One of the key elements for keeping your garden looking its best is proper pruning, and winter is a great time to get out there and get your garden in shape. (Both literally and figuratively)
The winter months are an excellent time to do the lion share of pruning for a variety of reasons. When the plants in the yard are without leaves it is easy to see the branching structure of the plant and make the right cuts to improve the form of the plant. Clean up after winter pruning is also easier without all the leaf litter to deal with. For the plants, winter pruning has the benefit of the plant being dormant so it can adapt to the changes when it comes out of dormancy in the spring. This puts less stress on the plant.
The Why of Winter Pruning
Before we can determine how to prune, we need to go back to why you are pruning in the first place. Most plants are perfectly fine in nature without being pruned at all. So why are we pruning? Well, pruning has two main purposes- to control the size of a plant, and to change the form of a plant. These two goals are not mutually exclusive. Which of these goals we seek to accomplish will determine how we prune.
The How of Winter Pruning
For many plants it’s best to keep the natural form of the plant by making individual cuts to reduce the size while maintaining the form. You should take a step back and look at the branching habit for crossing limbs and overextended branches that should be removed. You also want to remove any dead or damaged limbs.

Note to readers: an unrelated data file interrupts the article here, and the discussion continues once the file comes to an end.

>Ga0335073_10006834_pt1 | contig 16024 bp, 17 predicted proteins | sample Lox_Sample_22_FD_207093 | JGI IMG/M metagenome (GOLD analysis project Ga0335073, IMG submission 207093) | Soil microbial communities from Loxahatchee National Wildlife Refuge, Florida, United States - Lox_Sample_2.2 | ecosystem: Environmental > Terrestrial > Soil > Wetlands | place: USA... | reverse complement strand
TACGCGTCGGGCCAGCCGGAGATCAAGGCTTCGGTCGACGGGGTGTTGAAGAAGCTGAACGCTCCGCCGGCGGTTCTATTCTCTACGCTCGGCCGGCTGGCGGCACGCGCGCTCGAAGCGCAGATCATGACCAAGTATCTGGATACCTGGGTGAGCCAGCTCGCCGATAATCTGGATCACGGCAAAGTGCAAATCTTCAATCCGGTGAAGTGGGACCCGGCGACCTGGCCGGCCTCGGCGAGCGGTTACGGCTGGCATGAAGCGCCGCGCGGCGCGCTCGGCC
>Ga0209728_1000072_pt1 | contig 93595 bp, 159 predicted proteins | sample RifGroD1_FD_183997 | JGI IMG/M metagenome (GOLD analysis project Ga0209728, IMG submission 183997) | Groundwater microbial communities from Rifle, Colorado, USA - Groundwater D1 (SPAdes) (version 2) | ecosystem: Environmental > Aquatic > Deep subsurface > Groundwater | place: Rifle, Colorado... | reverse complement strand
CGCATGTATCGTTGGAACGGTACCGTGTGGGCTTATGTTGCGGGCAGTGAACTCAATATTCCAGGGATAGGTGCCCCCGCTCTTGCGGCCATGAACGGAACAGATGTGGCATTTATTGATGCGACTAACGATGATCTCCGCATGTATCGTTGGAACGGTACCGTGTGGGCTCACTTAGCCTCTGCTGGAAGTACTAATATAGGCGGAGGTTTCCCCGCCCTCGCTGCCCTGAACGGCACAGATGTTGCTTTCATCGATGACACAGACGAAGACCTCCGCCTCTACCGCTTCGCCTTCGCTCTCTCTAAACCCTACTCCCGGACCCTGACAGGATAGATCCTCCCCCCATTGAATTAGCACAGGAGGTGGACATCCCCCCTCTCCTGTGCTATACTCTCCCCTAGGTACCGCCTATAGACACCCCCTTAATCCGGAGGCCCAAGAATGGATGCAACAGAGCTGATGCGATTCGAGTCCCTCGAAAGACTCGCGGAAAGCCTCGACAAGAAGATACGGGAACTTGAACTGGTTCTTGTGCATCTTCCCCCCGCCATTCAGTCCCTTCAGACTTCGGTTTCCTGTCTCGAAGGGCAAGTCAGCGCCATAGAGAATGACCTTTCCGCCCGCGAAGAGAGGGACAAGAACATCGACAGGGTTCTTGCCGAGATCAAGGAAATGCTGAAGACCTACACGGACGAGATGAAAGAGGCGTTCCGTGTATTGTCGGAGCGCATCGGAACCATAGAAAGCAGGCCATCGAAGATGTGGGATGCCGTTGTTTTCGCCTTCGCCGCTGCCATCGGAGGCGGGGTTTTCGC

For more formal plantings such as hedges we want to control the size AND SHAPE of the plants. When pruning hedges large or small you should make sure the plant tapers from top to bottom (narrower at the top and wider at the bottom) so sunlight can reach all the leaves or needles, which will keep the hedge lush and full.
For some very overgrown shrubs, a rejuvenative pruning may be needed. Shrubs such as yews and euonymus can be severely pruned back to almost nothing and recover to be smaller, healthier versions of themselves over time. With this, or any type of pruning, it is very important to know what plant you are pruning to do the job correctly.
Hicks Landscapes offers a pruning program where our knowledgeable pruning crews will make the right cuts, the right way, at the right time to keep your landscape at its best.
The Right Tools for the Job
As with any project you want to use the right tools for the job. For most cuts a quality hand pruner will give you a good, clean cut. For larger branches (up to one-inch size) you want to use loping shears that provide more leverage. For large limbs a pruning saw is the weapon of choice, and for hard to reach branches a pole clip or pole saw may be required. (I would leave anything requiring a ladder to the professionals to avoid being the star on the next “stupid people video”.) Whatever tool you use should be clean and sharp to prevent further damaging the plant (yes, every cut is an injury to the plant). Hicks Nurseries sells all the quality tools you need for a successful pruning.
By Ken Muellers, Senior Landscape Designer, Lifetime CNLP